But the ultimatum could force painful choices for thousands of Afghan troops, and it is likely to stoke ethnic tensions just as the country’s leadership is seeking a negotiated end to the war. Purging members of the military with family in Pakistan also has the potential to aggravate long-troubled relations between Afghanistan and its eastern neighbor. Afghan President Hamid Karzai visited Islamabad on Thursday in a bid to enlist Pakistan’s help in winding down the conflict.
The policy has not yet received final approval from the Defense Ministry, and Afghan officials are still weighing whether to apply it nationwide, even as implementation begins in some areas. Mere consideration of the policy reflects the depth of anxiety in Afghanistan — both among Afghan officials and Western powers — over sleeper agents within the military.
U.S. officials have expressed concern about the Taliban’s ability to penetrate Afghan security forces but have not publicly proposed concrete remedies. Afghan commanders say that the connection between sleeper agents and time spent in Pakistan has been well documented and that there is consensus on the need to act.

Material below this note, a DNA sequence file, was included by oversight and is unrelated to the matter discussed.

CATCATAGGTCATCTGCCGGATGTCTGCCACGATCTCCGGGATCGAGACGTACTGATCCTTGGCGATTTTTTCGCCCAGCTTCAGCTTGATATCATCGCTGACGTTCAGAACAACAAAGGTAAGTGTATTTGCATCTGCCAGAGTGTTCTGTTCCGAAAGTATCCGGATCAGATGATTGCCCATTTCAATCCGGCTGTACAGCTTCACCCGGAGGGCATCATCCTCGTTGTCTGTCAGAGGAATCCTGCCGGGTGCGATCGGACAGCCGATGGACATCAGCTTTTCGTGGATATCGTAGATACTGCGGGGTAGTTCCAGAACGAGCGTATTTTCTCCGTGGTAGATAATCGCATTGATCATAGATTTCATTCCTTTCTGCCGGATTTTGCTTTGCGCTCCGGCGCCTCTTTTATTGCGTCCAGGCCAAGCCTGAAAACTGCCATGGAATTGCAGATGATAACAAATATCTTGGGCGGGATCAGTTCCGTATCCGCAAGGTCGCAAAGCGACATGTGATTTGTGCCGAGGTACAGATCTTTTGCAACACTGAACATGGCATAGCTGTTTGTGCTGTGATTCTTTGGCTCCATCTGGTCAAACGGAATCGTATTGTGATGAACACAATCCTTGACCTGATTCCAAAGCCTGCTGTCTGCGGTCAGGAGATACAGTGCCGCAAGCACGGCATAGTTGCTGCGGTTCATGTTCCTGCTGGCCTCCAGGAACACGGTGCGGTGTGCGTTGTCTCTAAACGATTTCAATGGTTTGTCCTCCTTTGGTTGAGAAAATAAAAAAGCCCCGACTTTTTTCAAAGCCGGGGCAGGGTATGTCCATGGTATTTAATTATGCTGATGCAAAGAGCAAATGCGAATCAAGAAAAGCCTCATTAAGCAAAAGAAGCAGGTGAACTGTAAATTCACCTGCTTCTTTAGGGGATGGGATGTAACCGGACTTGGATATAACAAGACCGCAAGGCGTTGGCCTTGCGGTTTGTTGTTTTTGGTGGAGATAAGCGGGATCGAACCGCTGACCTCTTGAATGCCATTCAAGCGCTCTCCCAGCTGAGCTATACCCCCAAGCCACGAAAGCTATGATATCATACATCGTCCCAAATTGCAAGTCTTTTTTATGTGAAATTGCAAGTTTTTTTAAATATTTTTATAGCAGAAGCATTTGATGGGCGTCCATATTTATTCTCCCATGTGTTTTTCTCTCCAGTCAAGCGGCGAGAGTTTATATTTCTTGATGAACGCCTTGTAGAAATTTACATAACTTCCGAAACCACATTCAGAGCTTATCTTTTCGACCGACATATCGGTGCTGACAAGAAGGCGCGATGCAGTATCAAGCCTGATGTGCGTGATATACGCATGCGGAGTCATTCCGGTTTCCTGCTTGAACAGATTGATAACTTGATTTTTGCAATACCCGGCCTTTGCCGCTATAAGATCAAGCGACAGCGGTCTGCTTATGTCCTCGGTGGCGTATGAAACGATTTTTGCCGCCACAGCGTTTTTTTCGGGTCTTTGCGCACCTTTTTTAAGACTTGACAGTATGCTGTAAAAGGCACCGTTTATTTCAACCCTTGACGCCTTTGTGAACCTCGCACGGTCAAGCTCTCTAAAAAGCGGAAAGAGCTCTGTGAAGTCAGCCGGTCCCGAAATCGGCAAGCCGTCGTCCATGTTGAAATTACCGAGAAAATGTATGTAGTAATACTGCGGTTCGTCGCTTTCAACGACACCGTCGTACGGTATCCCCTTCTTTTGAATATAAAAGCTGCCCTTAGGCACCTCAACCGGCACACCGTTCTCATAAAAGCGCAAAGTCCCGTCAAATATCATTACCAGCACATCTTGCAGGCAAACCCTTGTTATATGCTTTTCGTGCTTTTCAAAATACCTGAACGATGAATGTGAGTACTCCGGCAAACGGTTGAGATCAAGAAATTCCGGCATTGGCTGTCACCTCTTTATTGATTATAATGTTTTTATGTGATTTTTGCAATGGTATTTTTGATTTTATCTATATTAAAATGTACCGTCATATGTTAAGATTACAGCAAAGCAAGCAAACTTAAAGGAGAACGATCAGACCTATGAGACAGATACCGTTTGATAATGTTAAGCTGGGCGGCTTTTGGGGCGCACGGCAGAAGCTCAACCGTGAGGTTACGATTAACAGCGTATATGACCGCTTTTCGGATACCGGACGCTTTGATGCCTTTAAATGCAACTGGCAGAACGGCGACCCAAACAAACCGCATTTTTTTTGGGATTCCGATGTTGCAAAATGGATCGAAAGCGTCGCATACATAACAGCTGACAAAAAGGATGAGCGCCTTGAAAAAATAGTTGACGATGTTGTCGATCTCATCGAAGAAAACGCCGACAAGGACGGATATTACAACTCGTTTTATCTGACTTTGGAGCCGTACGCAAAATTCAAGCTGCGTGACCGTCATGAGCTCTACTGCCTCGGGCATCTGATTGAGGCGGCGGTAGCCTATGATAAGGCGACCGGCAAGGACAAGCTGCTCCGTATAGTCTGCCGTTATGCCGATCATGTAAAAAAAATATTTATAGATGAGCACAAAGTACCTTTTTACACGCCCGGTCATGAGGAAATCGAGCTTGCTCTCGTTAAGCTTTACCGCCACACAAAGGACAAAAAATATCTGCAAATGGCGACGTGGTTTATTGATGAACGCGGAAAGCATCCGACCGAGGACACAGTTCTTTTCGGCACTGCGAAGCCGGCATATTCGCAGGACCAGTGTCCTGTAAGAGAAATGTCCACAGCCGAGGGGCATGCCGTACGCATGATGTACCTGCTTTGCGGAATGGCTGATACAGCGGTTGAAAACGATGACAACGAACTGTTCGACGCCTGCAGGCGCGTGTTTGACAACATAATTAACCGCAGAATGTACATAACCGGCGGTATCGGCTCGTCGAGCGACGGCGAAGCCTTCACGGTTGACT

“When they’re in Pakistan, they can be influenced and intimidated by the enemy,” said Lt. Gen. Sher Mohammad Karimi, the army chief of staff. “It’s a big concern, and it’s something we’re trying to change.”
Insurgent groups such as the Taliban are widely believed to operate from bases in Pakistan, and militants frequently travel back and forth across the border. Pakistan has denied long-standing allegations that it provides insurgents with support.
Afghan counterintelligence officials have already compiled lists of soldiers with ties to Pakistan. In some parts of the country, such as the battle-scarred south, soldiers on the list have been told: Move or leave the army.
“We’ve told them, ‘If you can’t move your families, you’ll be kicked out,’ ” said Col. Abdul Shokor, the top Afghan counterintelligence official in the Afghan army’s Kandahar-based 205th Corps.
On his desk, Shokor keeps a list of several hundred soldiers based in southern Afghanistan who visit Pakistan during their time off from the military. No deadline has yet been set for the families to move, he said.
If the new rule is implemented nationally, it could affect several thousand soldiers. Millions of Afghan refugees fled to Pakistan in recent decades to escape the fighting. About 1.7 million Afghans still live there, according to the Office of the U.N. High Commissioner for Refugees. Afghan soldiers often leave their families in Pakistan for security reasons.